Enzyme Improvement by Site Directed Mutagenesis

Improvement of enzymes by site-directed amino acid substitutions at selected sites has recently become possible by the progress in genetic engineering and of computer simulation of the three-dimensional structure of the protein molecules. These so-called protein engineering techniques are becoming an important tool for the improvement of enzyme character. A first example of improved thermolysin-like metalloproteases was shown by Imanaka et al. (24) using a metalloprotease from Bacillus stearothermophilus CU21. This protease exhibited 85% homology in amino acid sequence with thermolysin. They substituted the 141st glycine of this protease to alanine and expected to find enhancement of the internal hydrophobicity and stabilization of the internal a-helix. The resulting mutant protease indeed exhibited higher thermostability than did wild-type protease (25). Another example of stabilization of this metalloprotease was reported by Hardy et al. (26), who introduced proline at the 65th or 69th site. Although the stability of this protease was lower than that of ther-molysin even with introduction of these mutations, it may be expected that thermolysin can be improved by a similar procedure. Thus, studies for the improvement of thermo-lysin by protein engineering were started by a collaboration of TOSOH and Sagami Chemical Research Center.

In this research, attention was focused to enhancing the activity of thermolysin rather than its stability. Even when the stability of thermolysin is enhanced until the enzyme inactivation during the condensation reaction is at a negligible level, the enzyme has to be recycled for reduction of enzyme costs. This requires additional equipment or procedures to recover the enzyme from the process solution, such as concentration of enzyme by ultrafiltration, salting out, or immobilization of enzyme (9). This will increase the fixed costs at an APM plant. On the other hand, if the activity is enhanced adequately and if the enzyme amount in the APM production can be reduced to a negligible level by application of highly active mutant thermolysins, it would be possible to use the enzyme without recycling. A highly active mutant thermolysin would be more effective than a highly stable one. Additionally, useful knowledge would be gained about the mechanism determining the relationships among the proteins' structures, properties, and functions from the improvement of thermolysin activity.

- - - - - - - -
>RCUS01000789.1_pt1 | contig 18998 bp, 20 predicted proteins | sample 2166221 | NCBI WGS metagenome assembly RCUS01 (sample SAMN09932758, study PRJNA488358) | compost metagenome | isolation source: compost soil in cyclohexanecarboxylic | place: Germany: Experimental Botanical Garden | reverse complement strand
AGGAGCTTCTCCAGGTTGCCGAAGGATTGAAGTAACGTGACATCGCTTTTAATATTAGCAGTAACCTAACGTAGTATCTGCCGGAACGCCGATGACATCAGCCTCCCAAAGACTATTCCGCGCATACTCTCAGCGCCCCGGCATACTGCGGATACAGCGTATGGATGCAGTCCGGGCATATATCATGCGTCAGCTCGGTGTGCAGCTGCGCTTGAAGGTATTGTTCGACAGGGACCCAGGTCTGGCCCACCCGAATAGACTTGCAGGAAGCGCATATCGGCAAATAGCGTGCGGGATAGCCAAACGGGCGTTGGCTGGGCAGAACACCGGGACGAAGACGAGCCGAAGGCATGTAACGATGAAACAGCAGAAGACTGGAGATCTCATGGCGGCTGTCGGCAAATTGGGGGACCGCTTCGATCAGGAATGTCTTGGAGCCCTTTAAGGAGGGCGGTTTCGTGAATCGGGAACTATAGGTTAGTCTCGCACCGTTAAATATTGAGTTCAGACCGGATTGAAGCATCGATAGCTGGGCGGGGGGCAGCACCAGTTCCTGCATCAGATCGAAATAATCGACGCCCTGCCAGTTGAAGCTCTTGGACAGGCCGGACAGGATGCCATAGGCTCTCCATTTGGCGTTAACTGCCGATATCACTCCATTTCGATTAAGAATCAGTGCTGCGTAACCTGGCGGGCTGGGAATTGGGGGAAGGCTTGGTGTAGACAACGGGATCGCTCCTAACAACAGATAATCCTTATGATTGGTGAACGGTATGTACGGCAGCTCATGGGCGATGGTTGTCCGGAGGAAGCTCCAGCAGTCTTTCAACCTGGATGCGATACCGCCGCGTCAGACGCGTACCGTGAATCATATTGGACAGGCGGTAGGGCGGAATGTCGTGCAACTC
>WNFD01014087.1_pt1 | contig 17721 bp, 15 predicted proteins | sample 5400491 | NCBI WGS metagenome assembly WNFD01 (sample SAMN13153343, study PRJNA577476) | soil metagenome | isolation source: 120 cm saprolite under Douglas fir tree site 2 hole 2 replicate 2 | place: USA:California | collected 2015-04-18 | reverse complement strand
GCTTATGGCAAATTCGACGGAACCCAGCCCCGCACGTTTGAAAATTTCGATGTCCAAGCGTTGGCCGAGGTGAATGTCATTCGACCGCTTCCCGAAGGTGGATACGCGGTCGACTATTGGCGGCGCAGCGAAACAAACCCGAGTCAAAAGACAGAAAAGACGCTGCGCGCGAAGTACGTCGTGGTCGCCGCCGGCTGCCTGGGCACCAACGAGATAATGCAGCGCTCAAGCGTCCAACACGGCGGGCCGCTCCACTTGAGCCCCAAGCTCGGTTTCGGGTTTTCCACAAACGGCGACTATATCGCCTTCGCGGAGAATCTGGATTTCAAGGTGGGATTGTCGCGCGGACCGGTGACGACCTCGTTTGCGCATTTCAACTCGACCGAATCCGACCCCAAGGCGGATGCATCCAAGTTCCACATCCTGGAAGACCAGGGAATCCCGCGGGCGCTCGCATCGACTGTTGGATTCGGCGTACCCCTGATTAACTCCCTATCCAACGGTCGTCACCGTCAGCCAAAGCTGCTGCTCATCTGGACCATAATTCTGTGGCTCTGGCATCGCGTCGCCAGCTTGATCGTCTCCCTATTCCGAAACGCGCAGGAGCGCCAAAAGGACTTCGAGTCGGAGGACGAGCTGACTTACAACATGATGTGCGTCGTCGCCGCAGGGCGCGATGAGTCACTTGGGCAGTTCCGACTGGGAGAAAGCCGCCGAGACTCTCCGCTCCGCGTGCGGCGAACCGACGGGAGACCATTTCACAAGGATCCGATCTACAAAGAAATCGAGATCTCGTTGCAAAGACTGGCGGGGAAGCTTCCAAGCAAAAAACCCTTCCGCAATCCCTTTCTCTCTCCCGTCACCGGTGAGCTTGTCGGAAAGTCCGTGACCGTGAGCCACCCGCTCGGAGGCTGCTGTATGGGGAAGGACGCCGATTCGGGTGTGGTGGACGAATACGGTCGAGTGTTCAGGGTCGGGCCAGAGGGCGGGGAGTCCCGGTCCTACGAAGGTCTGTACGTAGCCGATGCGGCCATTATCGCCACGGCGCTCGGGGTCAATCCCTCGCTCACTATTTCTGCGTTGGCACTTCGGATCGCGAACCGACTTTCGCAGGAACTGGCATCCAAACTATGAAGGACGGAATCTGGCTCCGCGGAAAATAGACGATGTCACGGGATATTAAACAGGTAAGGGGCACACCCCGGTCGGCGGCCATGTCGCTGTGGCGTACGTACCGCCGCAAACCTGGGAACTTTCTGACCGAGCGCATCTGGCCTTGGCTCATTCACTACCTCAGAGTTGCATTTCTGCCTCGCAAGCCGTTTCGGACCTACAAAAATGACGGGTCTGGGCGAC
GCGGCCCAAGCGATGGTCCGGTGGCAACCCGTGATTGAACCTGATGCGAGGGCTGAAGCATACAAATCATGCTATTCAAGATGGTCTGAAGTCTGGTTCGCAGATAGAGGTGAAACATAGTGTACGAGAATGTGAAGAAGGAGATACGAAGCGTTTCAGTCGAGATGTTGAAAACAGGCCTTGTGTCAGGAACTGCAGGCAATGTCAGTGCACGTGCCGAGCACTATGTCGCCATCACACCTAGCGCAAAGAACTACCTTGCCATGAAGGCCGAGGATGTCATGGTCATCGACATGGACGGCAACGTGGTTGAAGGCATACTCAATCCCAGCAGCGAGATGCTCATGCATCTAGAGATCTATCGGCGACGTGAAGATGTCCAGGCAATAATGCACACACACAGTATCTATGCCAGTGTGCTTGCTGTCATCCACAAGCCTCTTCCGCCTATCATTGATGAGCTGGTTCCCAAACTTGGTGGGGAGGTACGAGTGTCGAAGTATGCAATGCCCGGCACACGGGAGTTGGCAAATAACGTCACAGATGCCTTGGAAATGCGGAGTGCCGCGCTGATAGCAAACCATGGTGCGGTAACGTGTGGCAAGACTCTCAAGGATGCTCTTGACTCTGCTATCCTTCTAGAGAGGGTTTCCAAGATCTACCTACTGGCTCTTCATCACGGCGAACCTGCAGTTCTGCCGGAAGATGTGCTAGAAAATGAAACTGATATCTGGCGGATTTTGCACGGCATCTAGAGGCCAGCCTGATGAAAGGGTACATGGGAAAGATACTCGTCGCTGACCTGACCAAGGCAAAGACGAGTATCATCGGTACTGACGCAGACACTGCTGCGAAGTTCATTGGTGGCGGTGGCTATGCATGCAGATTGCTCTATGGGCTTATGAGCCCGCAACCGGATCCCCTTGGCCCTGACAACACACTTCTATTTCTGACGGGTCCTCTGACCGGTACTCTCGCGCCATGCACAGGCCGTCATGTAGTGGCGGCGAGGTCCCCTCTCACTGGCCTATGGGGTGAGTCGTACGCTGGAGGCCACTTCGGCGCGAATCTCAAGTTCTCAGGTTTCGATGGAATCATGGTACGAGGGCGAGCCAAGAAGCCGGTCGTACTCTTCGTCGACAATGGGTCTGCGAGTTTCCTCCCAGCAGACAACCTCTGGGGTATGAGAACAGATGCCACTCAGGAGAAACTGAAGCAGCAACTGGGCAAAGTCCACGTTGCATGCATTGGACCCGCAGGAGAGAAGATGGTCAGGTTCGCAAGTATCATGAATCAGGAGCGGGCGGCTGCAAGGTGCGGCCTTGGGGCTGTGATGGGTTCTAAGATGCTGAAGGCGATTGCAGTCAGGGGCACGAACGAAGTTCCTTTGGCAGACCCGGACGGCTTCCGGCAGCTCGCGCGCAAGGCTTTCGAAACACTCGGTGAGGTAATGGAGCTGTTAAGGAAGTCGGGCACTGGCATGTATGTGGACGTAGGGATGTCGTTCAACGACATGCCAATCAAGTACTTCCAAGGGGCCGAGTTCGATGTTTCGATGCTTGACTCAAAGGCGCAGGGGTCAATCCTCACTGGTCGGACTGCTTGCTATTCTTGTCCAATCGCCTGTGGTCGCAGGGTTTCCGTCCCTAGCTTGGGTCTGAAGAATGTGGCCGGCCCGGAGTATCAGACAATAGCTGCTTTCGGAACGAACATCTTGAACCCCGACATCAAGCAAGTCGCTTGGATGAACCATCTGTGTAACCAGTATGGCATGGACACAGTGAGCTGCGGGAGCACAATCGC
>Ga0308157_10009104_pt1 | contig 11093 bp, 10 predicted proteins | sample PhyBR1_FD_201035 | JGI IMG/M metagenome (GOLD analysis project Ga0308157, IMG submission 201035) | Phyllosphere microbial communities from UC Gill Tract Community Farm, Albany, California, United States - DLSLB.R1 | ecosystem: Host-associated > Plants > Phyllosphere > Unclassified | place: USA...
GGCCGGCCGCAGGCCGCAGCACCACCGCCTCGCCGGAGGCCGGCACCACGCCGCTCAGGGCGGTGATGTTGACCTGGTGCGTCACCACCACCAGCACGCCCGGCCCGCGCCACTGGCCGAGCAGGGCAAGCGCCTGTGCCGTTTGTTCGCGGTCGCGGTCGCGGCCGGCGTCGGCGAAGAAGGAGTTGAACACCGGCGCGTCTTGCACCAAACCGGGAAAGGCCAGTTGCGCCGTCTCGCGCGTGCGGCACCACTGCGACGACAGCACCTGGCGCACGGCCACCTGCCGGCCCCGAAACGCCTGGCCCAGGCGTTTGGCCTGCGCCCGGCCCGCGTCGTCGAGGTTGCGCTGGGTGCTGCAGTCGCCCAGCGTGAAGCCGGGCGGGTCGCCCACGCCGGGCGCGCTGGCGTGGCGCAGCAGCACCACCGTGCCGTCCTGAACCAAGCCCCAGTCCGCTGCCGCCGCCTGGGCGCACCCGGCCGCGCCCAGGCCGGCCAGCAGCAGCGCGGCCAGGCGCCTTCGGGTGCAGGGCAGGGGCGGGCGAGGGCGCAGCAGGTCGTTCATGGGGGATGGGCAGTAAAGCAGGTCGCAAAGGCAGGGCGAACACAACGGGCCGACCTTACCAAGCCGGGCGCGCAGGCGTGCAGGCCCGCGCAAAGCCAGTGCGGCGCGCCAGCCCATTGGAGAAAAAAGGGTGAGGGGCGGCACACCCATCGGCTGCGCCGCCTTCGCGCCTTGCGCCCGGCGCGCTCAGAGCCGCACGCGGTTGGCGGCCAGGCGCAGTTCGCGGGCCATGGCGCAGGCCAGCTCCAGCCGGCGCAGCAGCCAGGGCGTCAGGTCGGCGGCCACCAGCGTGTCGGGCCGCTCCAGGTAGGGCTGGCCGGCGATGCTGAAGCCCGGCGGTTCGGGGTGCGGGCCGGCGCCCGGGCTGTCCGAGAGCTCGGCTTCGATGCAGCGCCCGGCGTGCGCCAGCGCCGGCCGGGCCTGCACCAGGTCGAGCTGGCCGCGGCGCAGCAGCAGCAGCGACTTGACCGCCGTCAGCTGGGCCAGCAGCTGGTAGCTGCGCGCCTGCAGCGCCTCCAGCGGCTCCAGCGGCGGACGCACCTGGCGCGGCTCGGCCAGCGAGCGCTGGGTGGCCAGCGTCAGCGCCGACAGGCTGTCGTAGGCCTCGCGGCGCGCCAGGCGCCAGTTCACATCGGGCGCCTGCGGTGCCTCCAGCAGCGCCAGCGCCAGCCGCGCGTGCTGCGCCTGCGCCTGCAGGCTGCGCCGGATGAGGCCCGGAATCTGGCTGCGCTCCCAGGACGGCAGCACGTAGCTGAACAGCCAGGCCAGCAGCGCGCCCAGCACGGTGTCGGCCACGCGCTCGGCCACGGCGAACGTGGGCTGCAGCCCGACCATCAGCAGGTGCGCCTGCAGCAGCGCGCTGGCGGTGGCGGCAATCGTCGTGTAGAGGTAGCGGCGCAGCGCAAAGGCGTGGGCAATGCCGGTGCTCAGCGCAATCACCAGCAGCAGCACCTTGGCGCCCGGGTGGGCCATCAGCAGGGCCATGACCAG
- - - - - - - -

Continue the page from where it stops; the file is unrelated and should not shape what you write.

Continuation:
Thus, studies for improvements of thermolysin were started, and highly active mutant thermolysins were successfully constructed. One of these mutants exhibited a five times higher activity toward Z-APM synthesis when it is evaluated by the initial reaction rates (27). Details of the improvements of thermolysin are described in the article entitled THERMOLYSIN. The stability of these mutant ther-molysins was the same as that of wild-type thermolysins when it was determined by calorimetry (28). It is therefore expected that mutant thermolysin can be used for APM production in the same way as wild-type thermolysin, except that the enzyme amount to obtain the same reaction rate is lower with mutant thermolysin.

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